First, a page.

Even the service summaries (which is the seed of the MyTTC data) are not without their own unique problems. Only after a lot of manual corrections, additions and careful vetting of the scheduled services are we able to generate a coherent dataset, the accuracy of which we can only assume is “close”.
Even if a “correct” schedule existed for the TTC, the actual performance of vehicles will invariably diverge due to real-time adjustments by the dispatchers, who: short-turn buses that are behind schedule; add vehicles to busy routes to deal with increased ridership; deal with vehicle breakdowns & passenger incidents that remove vehicles entirely; and react to unforeseen traffic conditions like congestion, construction and accidents.
Basically, the best any schedule app and/or route planner can offer is a “best guess” under ideal conditions.
All that said, don’t let the TTC stop you from writing your apps! We’ve been offering our TTC GTFS data under an open source license for almost 2 years now. You can start building all the apps you talk about today using either our GTFS feed or our developer web API: Offline data, trip planning, custom maps, and native apps for Android, Symbian, Blackberry et al. Then, if and when the TTC releases a coherent GTFS feed you can simply switch your source to them! That’s the real benefit of standardized formats.
As to being ignored by the TTC: instead of lamenting about what *could* be done, just build rad shit. Let your apps & users speak for you.
We welcome your feedback! The TTC is a very large system, and user feedback is the only way we can discover 100% of the bugs. If you (or anyone else) finds something wrong with our data and/or planning algorithm, I hope you’ll let us know. You can use the feedback box on every page of our site or just email me or Kevin directly @ kieran/kevin(at)refactory.ca
@everyone who replied to me (Louis) above
Thanks for the replies. Oh and @Nick, I like your alternate entrances suggestion. In my most recent blog post, at http://blog.lsta.me/ I’ve written up what I think would be the ultimate TTC app, and part of that is indeed having a system smart enough to know where alternate entrances are and to show you what’s nearby entrances too. Sadly, GTFS data (used in Google Maps) is not necessarily precise enough to offer “alternate” stops for stations, merely one stop to represent the entire station.
When I say “correct” I mean perhaps “official”, or at least “up-to-date”. And while the other apps use myttc data, they aren’t updated, and that’s a shame. I am working on an iPhone GTFS parser, as my blog mentioned, and I would absolutely love to work on/with the myttc data, along with any scraping efforts of the website. If there are contradictory times, why not share them all?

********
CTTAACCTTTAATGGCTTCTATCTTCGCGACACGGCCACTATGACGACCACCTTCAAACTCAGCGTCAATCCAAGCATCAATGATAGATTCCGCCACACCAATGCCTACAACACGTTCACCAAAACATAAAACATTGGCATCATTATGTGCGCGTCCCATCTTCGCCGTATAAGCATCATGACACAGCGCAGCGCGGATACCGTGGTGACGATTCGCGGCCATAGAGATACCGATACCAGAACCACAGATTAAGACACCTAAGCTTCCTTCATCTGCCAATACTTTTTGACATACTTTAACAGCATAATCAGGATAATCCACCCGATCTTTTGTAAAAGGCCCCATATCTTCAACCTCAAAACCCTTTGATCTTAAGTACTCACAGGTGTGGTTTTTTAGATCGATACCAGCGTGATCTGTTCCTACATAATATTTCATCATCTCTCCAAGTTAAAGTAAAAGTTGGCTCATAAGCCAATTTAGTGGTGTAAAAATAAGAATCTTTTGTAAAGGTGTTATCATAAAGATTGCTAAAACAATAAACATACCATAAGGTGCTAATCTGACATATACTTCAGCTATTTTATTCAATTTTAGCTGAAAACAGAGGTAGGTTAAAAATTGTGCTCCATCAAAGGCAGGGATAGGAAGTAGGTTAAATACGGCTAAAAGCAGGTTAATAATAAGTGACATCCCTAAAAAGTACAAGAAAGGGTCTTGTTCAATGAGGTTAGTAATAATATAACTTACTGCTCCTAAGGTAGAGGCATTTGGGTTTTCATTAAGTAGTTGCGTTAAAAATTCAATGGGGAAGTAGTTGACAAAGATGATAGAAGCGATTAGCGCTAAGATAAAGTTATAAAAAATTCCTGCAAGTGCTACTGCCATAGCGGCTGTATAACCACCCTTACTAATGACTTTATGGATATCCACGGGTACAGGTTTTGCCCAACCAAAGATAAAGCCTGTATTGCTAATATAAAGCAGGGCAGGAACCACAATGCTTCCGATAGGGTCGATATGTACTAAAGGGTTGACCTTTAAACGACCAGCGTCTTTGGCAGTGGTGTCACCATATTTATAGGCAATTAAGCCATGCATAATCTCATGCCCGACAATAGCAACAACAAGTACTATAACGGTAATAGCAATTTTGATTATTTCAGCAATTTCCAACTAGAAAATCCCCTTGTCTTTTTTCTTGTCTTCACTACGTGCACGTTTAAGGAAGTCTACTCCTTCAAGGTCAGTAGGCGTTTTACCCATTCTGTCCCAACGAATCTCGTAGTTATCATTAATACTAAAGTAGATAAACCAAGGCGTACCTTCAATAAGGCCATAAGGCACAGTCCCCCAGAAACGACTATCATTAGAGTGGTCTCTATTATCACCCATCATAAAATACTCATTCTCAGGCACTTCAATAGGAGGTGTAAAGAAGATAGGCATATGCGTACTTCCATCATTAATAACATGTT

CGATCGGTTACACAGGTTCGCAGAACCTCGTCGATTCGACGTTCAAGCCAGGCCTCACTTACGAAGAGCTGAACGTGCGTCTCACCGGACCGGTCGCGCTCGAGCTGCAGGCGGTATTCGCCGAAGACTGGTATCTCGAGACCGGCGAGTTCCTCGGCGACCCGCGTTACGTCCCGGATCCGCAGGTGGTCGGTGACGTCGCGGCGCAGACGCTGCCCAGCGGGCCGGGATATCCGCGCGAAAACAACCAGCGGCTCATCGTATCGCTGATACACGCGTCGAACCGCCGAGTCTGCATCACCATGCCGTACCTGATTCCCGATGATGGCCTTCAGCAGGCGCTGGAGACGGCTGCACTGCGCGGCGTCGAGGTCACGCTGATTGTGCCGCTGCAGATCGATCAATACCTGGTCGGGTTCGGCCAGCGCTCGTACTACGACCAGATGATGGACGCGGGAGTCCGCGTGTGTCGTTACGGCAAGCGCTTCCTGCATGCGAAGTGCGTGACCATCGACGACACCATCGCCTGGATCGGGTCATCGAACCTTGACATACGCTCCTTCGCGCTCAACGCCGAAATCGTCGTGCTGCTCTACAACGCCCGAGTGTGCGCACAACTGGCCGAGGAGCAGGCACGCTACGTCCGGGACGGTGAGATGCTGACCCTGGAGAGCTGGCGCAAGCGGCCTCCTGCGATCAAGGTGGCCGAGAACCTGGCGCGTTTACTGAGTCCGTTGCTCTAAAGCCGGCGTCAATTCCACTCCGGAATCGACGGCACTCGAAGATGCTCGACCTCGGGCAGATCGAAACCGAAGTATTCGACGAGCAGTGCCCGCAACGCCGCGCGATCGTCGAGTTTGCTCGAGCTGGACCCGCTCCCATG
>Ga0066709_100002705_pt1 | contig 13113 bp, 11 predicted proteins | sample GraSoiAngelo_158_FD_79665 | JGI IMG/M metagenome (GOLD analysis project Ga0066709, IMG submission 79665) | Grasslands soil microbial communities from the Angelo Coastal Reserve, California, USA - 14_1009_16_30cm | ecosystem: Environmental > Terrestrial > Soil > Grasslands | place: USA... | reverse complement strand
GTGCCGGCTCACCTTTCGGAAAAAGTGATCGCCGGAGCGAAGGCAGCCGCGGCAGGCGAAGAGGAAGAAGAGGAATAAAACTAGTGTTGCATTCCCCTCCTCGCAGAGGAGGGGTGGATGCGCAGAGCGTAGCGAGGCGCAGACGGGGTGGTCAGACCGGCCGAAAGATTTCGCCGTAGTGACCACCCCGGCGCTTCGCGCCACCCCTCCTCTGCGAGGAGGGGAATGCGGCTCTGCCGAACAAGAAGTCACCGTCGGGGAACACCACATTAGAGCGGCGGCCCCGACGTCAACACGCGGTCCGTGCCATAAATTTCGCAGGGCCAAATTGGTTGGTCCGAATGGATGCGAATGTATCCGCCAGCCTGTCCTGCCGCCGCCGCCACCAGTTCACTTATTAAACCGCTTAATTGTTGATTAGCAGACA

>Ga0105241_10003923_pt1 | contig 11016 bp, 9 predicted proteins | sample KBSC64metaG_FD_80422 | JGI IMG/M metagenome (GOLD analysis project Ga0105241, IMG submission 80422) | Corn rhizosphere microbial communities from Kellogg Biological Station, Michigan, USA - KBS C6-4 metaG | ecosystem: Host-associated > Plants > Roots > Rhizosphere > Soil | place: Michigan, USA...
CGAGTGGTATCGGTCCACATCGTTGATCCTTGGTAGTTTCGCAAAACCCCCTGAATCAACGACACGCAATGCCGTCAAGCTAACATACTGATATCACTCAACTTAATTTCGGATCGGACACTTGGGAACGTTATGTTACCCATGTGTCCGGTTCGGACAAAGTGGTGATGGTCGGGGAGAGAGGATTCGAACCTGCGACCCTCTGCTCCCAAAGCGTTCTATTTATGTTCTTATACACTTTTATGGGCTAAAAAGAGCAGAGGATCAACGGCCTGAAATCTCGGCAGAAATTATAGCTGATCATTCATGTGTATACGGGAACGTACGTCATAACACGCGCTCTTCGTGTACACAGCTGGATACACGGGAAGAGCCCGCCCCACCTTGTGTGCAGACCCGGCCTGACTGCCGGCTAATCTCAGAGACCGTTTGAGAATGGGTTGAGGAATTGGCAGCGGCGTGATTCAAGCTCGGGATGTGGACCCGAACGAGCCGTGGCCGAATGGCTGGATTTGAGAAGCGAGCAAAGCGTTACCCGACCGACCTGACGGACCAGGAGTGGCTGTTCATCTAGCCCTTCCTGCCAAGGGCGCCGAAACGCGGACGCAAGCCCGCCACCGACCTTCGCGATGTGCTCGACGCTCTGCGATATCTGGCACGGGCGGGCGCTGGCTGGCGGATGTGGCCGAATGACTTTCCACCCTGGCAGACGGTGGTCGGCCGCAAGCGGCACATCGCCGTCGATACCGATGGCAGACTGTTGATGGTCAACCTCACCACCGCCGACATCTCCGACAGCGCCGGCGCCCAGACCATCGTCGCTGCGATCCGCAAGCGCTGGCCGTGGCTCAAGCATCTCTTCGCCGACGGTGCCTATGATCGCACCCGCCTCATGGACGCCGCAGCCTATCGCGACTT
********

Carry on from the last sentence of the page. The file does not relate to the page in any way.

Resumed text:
So in that way, I plan on making my next app have contradictory times where necessary, focusing both on official and unofficial accuracy, ideally while embedding GPS data from passengers and drivers. I’ve received quite a few emails from TTC drivers complementing the app and if the app works on other cell phones, I can imagine a time when one person on average, in every bus/streetcar/subway is running the app in the background (which will soon be possible on iPhone according to 4.0 rumours). The app will always be free, and might even be open source (why not?), and I’ll either try to support the project via minimal ads or as advertising itself (of me, I mean).
I realised after the fact, why am I complaining so much? After all, with well over 6000 downloads (estimated) by now, I’m sure if I added a feature request function that acted as a petition (or sent emails to relevant officals) that I could get people to get the TTC to support projects like mine. The trouble isn’t even GTFS — it’s the way new features are rolled out, like alert systems and GPS data. Why the heck isn’t all this as open and hackable as possible? Why doesn’t the TTC link to sites like myttc.ca or my app, and support them as community efforts the way the community site datato.org is supported by toronto.ca/open? Why do they post incorrect data at toronto.ca/open? Sigh.
Anyway, I’m glad to have this type of discussion spring up in the comments on a blog. I wonder when media will pick up on our data distress and attempts to correct or work around it? In addition, I want to work with @bgilham on an enhanced #ttcu … Maybe with stuff like @AmberTraffic alerts also, so that when problems or detours occur, they’re embedded in the route info and can appear (with varying importance levels) as pings on your mobile device while you’re travelling.
Perhaps a directions/routing system could be smart enough to route around such trouble and traffic, or suggest events and sight-seeing routes?